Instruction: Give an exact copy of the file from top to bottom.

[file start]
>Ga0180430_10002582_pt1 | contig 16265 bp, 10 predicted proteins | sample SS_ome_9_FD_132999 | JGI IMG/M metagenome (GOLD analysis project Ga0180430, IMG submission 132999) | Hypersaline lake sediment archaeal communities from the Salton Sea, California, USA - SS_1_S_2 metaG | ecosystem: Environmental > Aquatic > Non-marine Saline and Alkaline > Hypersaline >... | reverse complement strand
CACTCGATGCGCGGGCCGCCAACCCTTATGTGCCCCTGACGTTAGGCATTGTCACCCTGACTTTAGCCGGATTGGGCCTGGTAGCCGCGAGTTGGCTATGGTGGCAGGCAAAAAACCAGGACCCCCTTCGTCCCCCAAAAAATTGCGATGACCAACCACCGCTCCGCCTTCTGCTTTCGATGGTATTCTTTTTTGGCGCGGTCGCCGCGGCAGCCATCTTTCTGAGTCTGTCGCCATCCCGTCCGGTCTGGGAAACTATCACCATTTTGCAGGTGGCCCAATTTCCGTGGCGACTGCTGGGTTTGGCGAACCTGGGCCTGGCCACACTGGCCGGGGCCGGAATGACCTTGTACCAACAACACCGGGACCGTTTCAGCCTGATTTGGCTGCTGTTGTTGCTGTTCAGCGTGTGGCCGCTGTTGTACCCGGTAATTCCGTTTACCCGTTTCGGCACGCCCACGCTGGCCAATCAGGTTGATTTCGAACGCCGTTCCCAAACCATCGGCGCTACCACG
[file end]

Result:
>Ga0180430_10002582_pt1 | contig 16265 bp, 10 predicted proteins | sample SS_ome_9_FD_132999 | JGI IMG/M metagenome (GOLD analysis project Ga0180430, IMG submission 132999) | Hypersaline lake sediment archaeal communities from the Salton Sea, California, USA - SS_1_S_2 metaG | ecosystem: Environmental > Aquatic > Non-marine Saline and Alkaline > Hypersaline >... | reverse complement strand
CACTCGATGCGCGGGCCGCCAACCCTTATGTGCCCCTGACGTTAGGCATTGTCACCCTGACTTTAGCCGGATTGGGCCTGGTAGCCGCGAGTTGGCTATGGTGGCAGGCAAAAAACCAGGACCCCCTTCGTCCCCCAAAAAATTGCGATGACCAACCACCGCTCCGCCTTCTGCTTTCGATGGTATTCTTTTTTGGCGCGGTCGCCGCGGCAGCCATCTTTCTGAGTCTGTCGCCATCCCGTCCGGTCTGGGAAACTATCACCATTTTGCAGGTGGCCCAATTTCCGTGGCGACTGCTGGGTTTGGCGAACCTGGGCCTGGCCACACTGGCCGGGGCCGGAATGACCTTGTACCAACAACACCGGGACCGTTTCAGCCTGATTTGGCTGCTGTTGTTGCTGTTCAGCGTGTGGCCGCTGTTGTACCCGGTAATTCCGTTTACCCGTTTCGGCACGCCCACGCTGGCCAATCAGGTTGATTTCGAACGCCGTTCCCAAACCATCGGCGCTACCACG